Plant and soil succession in a glacier foreland in South Georgia
This Austral summer we’ve spent two months conducting fieldwork in sub-Antarctic South Georgia, a very interesting and beautiful place to carry out fieldwork. Our main project was based at a field site in a valley near Husvik on the north-side of the island. Here we studied the succession of plants, microbes and soil function in a glacier foreland, along a series of moraines that span nearly one century, with the overall aim to quantify and scale changes and rates in biological and geochemical succession in South Georgia.
During our stay in South Georgia we also conducted a short fieldwork trip in St. Andrews Bay (the world's largest King Penguin colony), and several stays at King Edward Point (KEP; the main station in South Georgia), with fieldwork in close-by Maiviken.
We had a very fun and productive field team, involving institutes from Europe and South America: Ludovica D’Imperio (post-doc, CENPERM, U. of Copenhagen, Denmark), Diego Knop Henriques (post-doc, U. of Brasília, Brazil), Carolina Isabel Galleguillos de la Paz and Rasme Agbel Hereme Ruedlinger (PhD and MSc student, both U. of Talca, Chile), and myself. Thanks to all, as well as the supporting people back at the various institutes, for making the fieldwork a success!
But the fieldwork was not without its challenges. Even getting to Husvik took us about two weeks from door to door, with our team divided between two different ships, lots(!) of biosecurity cargo clean-ups (to avoid introducing non-native species to the island) - let alone the months-long period of planning, filling in paperwork, courses, and preparation of cargo (and to make sure that, when arriving, we wouldn’t miss that one crucial screw-drive etc!). But it all went smoothly, and we managed to get even more done than expected!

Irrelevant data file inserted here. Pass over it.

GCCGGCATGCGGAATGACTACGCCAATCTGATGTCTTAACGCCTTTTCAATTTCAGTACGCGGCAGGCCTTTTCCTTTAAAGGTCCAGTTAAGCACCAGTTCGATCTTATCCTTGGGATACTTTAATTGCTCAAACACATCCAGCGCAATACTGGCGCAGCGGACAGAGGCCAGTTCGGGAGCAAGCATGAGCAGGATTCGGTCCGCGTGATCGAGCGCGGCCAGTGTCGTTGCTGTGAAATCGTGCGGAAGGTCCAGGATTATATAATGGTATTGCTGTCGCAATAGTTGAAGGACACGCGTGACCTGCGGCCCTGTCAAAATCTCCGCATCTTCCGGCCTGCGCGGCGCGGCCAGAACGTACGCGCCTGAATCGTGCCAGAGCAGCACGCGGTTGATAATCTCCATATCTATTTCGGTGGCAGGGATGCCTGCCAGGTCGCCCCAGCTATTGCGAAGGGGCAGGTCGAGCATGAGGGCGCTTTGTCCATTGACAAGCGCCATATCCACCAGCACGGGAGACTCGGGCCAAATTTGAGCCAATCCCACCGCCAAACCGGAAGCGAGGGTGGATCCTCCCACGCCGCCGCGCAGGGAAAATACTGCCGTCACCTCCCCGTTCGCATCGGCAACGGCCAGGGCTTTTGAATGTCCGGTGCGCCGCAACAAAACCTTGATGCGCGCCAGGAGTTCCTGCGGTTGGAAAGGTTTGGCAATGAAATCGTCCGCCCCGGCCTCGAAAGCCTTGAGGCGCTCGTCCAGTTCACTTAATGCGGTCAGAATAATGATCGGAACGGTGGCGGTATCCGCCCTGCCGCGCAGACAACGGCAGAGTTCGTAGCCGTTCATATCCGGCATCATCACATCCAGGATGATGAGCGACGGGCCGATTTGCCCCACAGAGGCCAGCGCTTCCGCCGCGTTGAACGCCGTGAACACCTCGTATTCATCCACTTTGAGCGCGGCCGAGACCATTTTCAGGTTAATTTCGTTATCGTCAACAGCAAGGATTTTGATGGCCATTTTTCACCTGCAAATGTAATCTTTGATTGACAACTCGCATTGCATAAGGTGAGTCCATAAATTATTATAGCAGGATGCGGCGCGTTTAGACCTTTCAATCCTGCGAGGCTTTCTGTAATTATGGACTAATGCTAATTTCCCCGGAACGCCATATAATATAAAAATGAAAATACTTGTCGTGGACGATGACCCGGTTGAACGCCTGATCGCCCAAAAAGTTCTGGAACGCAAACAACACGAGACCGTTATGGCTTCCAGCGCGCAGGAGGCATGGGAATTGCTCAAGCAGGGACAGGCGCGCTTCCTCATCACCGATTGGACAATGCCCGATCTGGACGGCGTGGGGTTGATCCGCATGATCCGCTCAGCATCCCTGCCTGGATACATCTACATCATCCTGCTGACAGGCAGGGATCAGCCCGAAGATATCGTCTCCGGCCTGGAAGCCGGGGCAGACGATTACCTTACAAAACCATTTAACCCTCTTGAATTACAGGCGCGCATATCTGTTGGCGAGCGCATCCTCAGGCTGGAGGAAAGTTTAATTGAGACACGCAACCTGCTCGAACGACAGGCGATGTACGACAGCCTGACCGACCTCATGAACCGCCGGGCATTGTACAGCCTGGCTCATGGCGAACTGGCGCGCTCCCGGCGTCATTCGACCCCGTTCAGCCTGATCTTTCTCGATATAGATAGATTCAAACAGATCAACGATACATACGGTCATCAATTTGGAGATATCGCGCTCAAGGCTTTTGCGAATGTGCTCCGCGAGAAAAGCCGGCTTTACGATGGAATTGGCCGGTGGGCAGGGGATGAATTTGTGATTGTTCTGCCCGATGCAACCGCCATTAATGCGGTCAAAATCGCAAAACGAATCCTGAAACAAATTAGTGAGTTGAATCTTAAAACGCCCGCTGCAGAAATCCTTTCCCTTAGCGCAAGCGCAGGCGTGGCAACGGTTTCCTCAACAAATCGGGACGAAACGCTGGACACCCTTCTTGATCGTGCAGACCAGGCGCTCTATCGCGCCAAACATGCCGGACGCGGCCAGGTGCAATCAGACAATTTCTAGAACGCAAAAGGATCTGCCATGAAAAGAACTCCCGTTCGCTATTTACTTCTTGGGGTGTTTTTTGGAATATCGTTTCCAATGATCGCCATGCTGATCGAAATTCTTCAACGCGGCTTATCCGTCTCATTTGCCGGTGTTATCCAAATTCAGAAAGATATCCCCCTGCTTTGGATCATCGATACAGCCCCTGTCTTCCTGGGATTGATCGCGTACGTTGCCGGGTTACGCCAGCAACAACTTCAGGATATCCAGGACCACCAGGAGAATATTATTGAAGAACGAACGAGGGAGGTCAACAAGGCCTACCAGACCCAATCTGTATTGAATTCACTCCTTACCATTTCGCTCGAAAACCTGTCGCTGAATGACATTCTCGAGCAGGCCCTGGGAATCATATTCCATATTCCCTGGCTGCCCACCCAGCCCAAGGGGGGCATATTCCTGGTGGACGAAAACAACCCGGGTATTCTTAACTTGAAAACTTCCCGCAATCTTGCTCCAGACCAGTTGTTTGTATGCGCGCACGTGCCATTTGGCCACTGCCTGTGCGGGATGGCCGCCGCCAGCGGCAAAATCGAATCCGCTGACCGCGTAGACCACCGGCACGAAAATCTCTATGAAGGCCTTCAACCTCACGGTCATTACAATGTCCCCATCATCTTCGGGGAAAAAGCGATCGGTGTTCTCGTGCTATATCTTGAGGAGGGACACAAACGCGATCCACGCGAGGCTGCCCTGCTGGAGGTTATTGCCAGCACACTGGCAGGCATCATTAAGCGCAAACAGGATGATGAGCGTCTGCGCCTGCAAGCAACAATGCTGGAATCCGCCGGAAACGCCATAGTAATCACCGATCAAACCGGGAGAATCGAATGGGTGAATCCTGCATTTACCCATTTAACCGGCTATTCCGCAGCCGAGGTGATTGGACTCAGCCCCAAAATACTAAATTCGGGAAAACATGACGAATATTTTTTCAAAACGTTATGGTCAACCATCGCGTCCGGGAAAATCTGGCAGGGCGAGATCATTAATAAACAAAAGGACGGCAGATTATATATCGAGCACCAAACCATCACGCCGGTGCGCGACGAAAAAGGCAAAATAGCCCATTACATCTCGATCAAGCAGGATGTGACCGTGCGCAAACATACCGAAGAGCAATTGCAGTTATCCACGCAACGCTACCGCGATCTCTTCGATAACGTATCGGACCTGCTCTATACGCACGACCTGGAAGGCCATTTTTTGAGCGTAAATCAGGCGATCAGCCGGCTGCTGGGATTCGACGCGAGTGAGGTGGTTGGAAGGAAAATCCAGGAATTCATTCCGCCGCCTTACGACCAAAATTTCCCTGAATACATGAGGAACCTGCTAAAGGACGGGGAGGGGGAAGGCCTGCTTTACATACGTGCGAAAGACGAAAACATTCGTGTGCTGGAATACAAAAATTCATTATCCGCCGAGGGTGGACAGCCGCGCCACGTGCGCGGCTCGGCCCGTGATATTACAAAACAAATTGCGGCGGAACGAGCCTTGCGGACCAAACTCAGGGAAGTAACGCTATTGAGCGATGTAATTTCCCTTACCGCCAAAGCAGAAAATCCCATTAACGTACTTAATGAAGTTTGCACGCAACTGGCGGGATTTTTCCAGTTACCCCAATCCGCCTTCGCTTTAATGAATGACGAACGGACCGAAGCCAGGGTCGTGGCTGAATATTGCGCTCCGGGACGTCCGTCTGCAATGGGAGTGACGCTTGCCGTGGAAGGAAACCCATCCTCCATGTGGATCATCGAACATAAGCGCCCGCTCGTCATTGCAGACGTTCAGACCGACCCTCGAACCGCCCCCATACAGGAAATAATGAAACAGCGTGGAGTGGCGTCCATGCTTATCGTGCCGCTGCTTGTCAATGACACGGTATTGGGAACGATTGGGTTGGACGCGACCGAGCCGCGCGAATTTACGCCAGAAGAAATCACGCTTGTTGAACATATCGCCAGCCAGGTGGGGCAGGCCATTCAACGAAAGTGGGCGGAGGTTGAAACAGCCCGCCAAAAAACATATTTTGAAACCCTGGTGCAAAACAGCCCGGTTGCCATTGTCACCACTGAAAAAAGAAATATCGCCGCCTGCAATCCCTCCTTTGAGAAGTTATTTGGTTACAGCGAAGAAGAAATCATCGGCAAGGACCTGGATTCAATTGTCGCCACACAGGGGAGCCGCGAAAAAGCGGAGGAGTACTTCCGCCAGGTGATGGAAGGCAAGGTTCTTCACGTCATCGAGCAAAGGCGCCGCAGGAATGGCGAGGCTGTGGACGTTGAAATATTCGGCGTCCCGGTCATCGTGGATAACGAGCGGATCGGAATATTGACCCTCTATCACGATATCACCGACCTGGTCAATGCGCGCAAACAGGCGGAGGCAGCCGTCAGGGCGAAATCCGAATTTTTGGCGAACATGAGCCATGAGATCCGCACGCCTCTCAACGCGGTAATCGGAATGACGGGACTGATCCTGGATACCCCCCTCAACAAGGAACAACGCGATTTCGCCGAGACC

One month living amongst a Fur Seal colony
During our fieldwork in Husvik we stayed next to the old whaling station at Husvik at the “Manager's Villa” ("Villa" may be a big word, but it was a beautiful old Norwegian house where the manager of the whaling station used to live with his family). Such a beautiful place, full of character and history - and right at the coast, in the middle of a Fur Seal colony!
What a privilege to be spending a month living between the seals, and experience the season go by: males fighting, females giving birth, puppies growing up. It was so nice to see the puppies from the moment they were born (and already aggressive!) to the moment when they start to venture out, have their first swimming lessons, and start forming small “gangs” around the colony that are up to no good! ;)
It was also interesting to spend time in next to a historic whaling station, and think of the impact the whaling in South Georgia has had. What a sight this place must have been several decades ago, when the whaling station was still in operation. There were plenty of rusty artefacts around to remind us of the nature and the scale of the industry... But the seals have now fully taken over, sleeping amongst the rusty barrels and collapsing houses of the station.
Work in progress...
The fieldwork might be done, but the project has only just started. As soon as the samples are back, we have many months of analyses to do, and lots of communication between the different institutes. I’m looking forward to see the patterns emerge from our data as we get started..!
Hi! I am Elise Biersma, an evolutionary biologist studying polar plants and microbes.